Gamification? A quick overview for brands

Gamification is yet another buzzword. But is it actually useful for brands? In this article I take a look at how the principles of gaming apply to digital marketing, using real world examples, along with a five-step checklist to find out if gamification is right your organisation. Read on.

Look it up in the Macquarie Australian Dictionary and you won’t find much. However, it made it into the Oxford dictionary in 2012. Here’s how Gamification evangelist Gabe Zichermann defines it:

“Gamification is the process of using game thinking and mechanics to engage users.”


So, gamification is not making games, but understanding why we love games, and using game frameworks to motivate and change behaviour.

Interestingly, the reason we like games isn’t because they are fun. Fun is the byproduct. Humans are genetically wired to enjoy games. Every time we ‘level up’ or achieve something new our brains release a drug called dopamine, which makes us feel good. This is called a feedback loop, or a challenge/reward cycle. Video games have taken feedback loops to the next level, where we can experience feelings of achievement in a matter of seconds, compared to something like running a marathon which you would train for a long period of time for one payoff moment of crossing the finish line.

Games also have a framework, a set of four key rules which is another reason why we enjoy them:

  • Accelerated feedback: when you play a game you know exactly how you are doing at any point in time,
  • short-term achievable goals: milestones that we can achieve in a short space of time to create a sense of progress,
  • clear rules: knowing what you can and can not do in the game, knowing how to score points, lose points or move to a new level in the game, and
  • voluntary participation: it’s your choice if you want to play it.


When we talk about gamification we need two more critical items: business objectives, and player objectives. When designing your gamification project, it’s important to view your target audience as players, not customers.

There are a few signals out there that support ramification. Firstly, there is belief that it works. Gartner predicted in 2011 that by 2014 more than 70% of Global 2000 organisations will have at least one gamified application, with M2 research predicting the gamification market will grow from $100 million to $2.8 billion by 2016.

Secondly, there have been some solid case studies out there in support of it. Autodesk raised its trial usage by 40% and conversion rates by 15%. IBM’s gamified Innov8 platform has become the company’s biggest lead generator. Deloitte Leadership Academy saw a 37% increase in return visitors since gamification launch. And Savanah Morning News in the US tripled their repeat visitation for gamified users.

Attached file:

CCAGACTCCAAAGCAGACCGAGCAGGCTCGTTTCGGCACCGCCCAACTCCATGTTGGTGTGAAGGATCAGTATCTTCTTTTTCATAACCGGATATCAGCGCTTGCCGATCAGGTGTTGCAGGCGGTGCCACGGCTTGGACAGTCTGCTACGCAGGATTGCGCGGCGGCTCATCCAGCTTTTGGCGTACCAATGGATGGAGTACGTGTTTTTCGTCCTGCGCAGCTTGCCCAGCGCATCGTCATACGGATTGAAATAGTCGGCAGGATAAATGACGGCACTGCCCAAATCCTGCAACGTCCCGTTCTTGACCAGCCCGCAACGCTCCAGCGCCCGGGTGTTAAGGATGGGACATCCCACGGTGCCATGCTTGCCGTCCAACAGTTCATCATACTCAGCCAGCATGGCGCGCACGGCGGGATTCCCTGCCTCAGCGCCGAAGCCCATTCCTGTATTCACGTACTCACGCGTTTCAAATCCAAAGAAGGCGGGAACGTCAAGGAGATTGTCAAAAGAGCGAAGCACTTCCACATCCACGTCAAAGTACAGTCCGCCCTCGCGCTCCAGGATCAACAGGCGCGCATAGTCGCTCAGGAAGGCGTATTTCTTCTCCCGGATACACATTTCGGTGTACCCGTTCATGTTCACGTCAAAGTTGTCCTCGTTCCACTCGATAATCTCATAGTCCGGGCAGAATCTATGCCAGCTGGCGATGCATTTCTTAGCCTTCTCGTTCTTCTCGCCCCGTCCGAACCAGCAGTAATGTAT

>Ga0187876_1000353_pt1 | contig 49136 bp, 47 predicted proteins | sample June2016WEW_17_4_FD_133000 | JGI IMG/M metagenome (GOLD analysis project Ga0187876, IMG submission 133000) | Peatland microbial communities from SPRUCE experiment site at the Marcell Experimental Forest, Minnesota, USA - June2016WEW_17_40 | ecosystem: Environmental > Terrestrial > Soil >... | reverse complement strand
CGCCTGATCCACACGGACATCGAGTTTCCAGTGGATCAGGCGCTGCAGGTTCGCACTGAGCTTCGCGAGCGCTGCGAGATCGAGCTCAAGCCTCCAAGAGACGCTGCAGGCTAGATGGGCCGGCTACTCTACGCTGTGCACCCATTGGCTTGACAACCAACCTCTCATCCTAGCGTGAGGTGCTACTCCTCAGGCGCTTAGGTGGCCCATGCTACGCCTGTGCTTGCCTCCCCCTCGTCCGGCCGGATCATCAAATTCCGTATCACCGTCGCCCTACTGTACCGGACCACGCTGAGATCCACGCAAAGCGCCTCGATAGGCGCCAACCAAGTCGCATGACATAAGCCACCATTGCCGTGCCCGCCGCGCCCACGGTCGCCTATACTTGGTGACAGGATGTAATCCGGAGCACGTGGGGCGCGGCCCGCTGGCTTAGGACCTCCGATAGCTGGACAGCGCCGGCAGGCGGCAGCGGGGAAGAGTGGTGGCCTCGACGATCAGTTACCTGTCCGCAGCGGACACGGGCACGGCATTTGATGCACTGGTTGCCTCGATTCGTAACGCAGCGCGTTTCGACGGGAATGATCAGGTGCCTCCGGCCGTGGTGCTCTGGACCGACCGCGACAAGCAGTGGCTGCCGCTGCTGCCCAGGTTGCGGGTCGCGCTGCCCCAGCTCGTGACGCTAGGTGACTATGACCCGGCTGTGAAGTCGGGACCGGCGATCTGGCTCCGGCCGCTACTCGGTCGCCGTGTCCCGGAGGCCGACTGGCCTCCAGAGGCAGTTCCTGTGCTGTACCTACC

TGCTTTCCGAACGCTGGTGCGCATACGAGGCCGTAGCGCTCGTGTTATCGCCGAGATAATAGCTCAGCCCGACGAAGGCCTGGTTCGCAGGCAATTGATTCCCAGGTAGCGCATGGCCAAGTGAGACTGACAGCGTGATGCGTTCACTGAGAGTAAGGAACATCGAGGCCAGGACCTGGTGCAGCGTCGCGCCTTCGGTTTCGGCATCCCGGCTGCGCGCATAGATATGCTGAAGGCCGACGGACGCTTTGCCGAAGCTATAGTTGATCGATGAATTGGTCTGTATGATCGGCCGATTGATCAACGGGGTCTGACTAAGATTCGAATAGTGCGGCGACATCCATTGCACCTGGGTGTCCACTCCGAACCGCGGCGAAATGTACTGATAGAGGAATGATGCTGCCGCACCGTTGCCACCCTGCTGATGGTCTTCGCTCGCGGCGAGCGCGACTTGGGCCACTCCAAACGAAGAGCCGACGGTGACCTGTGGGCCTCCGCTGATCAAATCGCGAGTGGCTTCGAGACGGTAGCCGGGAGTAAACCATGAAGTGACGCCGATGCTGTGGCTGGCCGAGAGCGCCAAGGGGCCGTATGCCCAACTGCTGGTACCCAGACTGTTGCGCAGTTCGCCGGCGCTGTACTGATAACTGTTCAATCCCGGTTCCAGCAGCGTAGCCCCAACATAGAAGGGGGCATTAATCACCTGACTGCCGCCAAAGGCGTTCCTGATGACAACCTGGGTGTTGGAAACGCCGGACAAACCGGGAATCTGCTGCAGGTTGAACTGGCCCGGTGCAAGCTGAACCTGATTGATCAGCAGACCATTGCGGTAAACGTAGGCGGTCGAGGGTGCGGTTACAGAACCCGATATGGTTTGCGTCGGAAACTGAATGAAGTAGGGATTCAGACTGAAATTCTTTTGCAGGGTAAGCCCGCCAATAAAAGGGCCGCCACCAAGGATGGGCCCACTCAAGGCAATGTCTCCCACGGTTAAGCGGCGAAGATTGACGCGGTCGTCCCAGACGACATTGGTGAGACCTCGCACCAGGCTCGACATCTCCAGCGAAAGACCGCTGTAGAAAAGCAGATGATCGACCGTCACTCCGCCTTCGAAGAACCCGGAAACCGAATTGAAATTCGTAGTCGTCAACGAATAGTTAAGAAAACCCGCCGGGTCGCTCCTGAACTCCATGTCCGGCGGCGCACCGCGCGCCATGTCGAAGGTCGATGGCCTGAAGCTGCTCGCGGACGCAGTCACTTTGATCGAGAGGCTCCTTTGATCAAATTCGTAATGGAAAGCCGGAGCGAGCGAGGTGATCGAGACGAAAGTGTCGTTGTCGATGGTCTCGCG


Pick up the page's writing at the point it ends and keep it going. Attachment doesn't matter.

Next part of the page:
However, it’s not all roses. Last year Gartner released another report which predicted that over 80% of current gamified processes will fail, primarily due to bad design, most likely not delivering on player objectives.

Here are a few examples of gamification in action that I love:

  • Health Prize is an online application that aims to gamify adherence of medication – an issue that costs the US $290 billion every year.
  • Keas is a corporate wellness program that increases employee engagement. Multinational Pfizer has rolled it out across 35,000 employees, and seen a 70% increase in the healthy population of its workforce.
  • is a serious game that crowd-sources solutions to protein folding, which centres around recognising patterns, something which computers are no good at. Created by the University of Washington, Foldit’s biggest achievement was solving an AIDS-causing virus. The virus had been worked on for 15 years by researchers. Using Foldit, 46,000 participants solved the protein puzzle in 10 days.
  • LinkedIn is a platform we all know. By using progress bars and profile status strength icons, LinkedIn gamified the process of getting us to complete our own profiles, the result of which gives them better data and ultimately a more effective and valuable platform. Users with complete profiles are 40 times more likely to receive opportunities through LinkedIn. A clear motivation for playing their game.


If you’re still reading and have a project in mind where you think gamificaiton could help motivate or engage your users, here are five simple steps to get started:

  1. Know your audience. Do they fit a profile of someone likely to adopt gamification?
  2. Define your business objectives. Are they short term or long term objectives?
  3. Define your player objectives. Why will people play your game? Will they be intrinsicly or extrinsicly motivated?
  4. Choose your platform. You could go for an off-the-shelf gamification platform like Badgeville. Samsung Nation is a great example of this where they incentivise their brand advocates to engage across more of their website for the chance to win real prizes. Alternatively you could build a custom system.
  5. Test, learn and optimise. Gamification should be viewed as a long-term investment, where like all digital platforms, we continually learn and refine.


Hopefully that gives you a better understanding of gamification: what it is, who’s doing it, and how you can get started. Now where did I leave my Xbox controller?


Kim Hopwood
BY Kim Hopwood ON 17 June 2013
Kim Hopwood is managing director of digital agency Pusher. Follow Kim on Twitter at @pushersocial.